2. Post-Release Follow-up - So the next several months were spent bringing the product up to what is/was the actual MVP. This included bugs but mostly it was lack of processing functionality (not as in calculative capacity, but rather in business process management function). We've finally gotten the product to a point where it was relatively safe to release to the public, and more importantly to our internal business users.
  3. New Priorities - of course things changed during the overall process to release to 1.0 and these new changes (support for an entirely new conceptual product-line) also added complexity that mired our teams for several months (and it didn't help that the requirements changed several times before we got this right). Luckily the agile process allowed us to be nimble and adjust our product roadmap to bring these new features to the forefront. It did cause a bit of a stir company-wide as our roadmap and commitments changed. Tough to do this in a relatively heavy top-down managed company.
  4. Note Celebrating Small Successes - nothing like feeling like your behind to keep you from enjoying things that go right. We all need to keep things in perspective and it's often difficult to see the trees when you're in the middle of the Sequoia National Forest.
So in total, my overall morale had been low. So what to do about it? In my case I became more active in activities set to expand the mind - and no I'm not talking about mind-expanding drugs. I started to go to local industry meets (it's helpful if your company is part of the local tech scene - in Atlanta there's the Technology Association of Georgia (TAG) which is helpful as there are always meetings by various associations going on - I joined the Product Management association within TAG). But don't limit yourself there. I also joined the local ProductCamp and started to go to the yearly unconference and at some point will participate in presentation. But getting involved in those two groups was like having an appetizer during a nice meal - you want more! Besides the local, more formalized groups, look at MeetUp and what it has to offer. What to do?

My suggestion is to expand outside of your normal circles - start on the technology side and move outward - see where it goes. I have a firm belief that from a product management perspective, anything that we do to further a product should be first supported by good data. If you don't have data how do you know that what you're doing meets what the market wants, or through extrapolation, what the market could want (emerging or untapped markets)? Everything that we do as technologists should be supported by data. So what's more natural than to get involved in the local data groups? I joined both the Microsoft BI group and the Data Scientist ATL group - the former is a bit more on the technical application side while the latter is more about theory and the procedure/process of collection and filtering. Both are interesting in different ways and a byproduct is that you will meet people that may not be in your normal circles. I really enjoy both groups and they have expanded my horizons. The latter group is also very social - I think this is an important aspect of what we do as technologists that becomes lost in all the work we become saturated within - meeting people at a more casual level lets the mind explore new possibilities.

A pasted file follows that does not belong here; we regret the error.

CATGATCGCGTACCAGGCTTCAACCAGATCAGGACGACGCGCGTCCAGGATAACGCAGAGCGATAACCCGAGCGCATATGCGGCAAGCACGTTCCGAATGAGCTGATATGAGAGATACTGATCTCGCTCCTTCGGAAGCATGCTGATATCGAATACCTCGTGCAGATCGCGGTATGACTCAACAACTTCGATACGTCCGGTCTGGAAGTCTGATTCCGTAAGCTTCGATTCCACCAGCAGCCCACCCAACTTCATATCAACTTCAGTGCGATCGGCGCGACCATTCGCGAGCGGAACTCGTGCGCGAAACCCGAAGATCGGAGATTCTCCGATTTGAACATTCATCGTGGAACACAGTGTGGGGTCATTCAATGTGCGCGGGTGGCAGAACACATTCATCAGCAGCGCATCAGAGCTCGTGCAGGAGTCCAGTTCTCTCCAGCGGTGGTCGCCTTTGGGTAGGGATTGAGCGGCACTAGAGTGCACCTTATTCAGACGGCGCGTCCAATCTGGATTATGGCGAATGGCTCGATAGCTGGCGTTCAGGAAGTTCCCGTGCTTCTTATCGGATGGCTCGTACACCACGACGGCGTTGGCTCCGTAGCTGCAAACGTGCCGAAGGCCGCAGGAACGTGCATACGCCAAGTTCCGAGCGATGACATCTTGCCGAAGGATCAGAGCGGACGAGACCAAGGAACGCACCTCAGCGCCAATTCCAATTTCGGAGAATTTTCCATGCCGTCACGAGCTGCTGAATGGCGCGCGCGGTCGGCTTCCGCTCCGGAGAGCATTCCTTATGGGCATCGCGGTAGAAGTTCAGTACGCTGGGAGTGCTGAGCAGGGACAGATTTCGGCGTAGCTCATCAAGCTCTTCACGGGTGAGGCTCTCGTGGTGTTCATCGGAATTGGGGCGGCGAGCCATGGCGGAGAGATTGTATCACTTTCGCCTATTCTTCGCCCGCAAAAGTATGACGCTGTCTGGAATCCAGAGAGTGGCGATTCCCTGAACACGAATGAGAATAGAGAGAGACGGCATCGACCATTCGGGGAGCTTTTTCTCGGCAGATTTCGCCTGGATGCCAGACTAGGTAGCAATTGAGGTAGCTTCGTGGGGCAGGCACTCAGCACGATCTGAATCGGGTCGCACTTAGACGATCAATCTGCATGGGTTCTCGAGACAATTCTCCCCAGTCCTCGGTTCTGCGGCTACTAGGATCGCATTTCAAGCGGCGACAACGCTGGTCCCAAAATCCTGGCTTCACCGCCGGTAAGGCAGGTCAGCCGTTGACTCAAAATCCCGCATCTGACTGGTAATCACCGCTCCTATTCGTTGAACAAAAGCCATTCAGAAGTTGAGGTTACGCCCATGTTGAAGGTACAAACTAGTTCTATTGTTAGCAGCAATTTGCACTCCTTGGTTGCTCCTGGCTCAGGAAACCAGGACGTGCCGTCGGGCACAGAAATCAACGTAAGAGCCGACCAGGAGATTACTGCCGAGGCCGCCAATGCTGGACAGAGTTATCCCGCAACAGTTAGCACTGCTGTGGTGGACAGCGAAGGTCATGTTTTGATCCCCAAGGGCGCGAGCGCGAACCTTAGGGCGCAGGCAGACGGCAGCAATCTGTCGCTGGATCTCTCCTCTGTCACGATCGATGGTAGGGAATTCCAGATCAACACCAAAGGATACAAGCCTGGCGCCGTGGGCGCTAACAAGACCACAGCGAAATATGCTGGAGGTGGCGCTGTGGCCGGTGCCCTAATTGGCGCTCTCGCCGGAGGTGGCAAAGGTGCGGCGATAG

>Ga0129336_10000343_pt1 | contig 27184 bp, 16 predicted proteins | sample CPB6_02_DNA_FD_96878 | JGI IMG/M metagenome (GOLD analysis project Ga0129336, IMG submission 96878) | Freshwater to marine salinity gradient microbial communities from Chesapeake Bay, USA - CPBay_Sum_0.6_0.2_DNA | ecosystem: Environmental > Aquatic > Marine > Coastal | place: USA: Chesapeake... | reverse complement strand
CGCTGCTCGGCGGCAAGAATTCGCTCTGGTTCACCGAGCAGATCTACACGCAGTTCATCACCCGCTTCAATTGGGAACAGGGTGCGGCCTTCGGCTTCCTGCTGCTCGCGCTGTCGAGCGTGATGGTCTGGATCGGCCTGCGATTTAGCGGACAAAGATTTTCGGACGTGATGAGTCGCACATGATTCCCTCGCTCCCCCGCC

An example - during the last Data Science ATL meetup I met several new people - one was a consultant who really liked to connect people of similar mindsets to each other to promote technology and innovation; the second was a php UI developer (Not a group I normally associate with); the third was a data scientist. All three were co-mingling, having snacks and a couple of beers with discussions roving all over the place: work, technology, possibility, networking - you get the idea. Somehow I got into a discussion regarding SpaceX and what Elon Musk is doing in the private sector and this got things rolling into what new innovations along those lines were being explored here in Atlanta. The result was unobstructed idea flow, laughter and an expansion of awareness. It's also how the beginnings of an idea happen - often through casual conversation - you just need to find the right people to involve in those conversations.

Taking some of the thinking regarding these groups and what I found there, I started my own MeetUp group - this one around Socal Business application (meaning the application of social networking tools to the enterprise) - something that interests me. I've had one meetup so far with a little over half attending. It's a start and it gets things going - if nothing else it gets my own mind moving. Details about Atlanta Social Business Product Management. If you look at my last couple of posts you'll see reference to the MeetUp and what this topic is all about.

So where does this take you? I don't think it matters - what matters is getting your mind into new situations and possibilities so you aren't so buried in the day-to-day grind of achieving sprint goals. Step away from your desk occasionally and have a conversation with those in your office you don't normally interact with. Join your office leadership committee or volunteer to help plan office events. Do things to break up your normal activities so the job doesn't wear on you and you'll be glad you did - your employer will be too (as long as you don't do anything to get arrested!).

-- John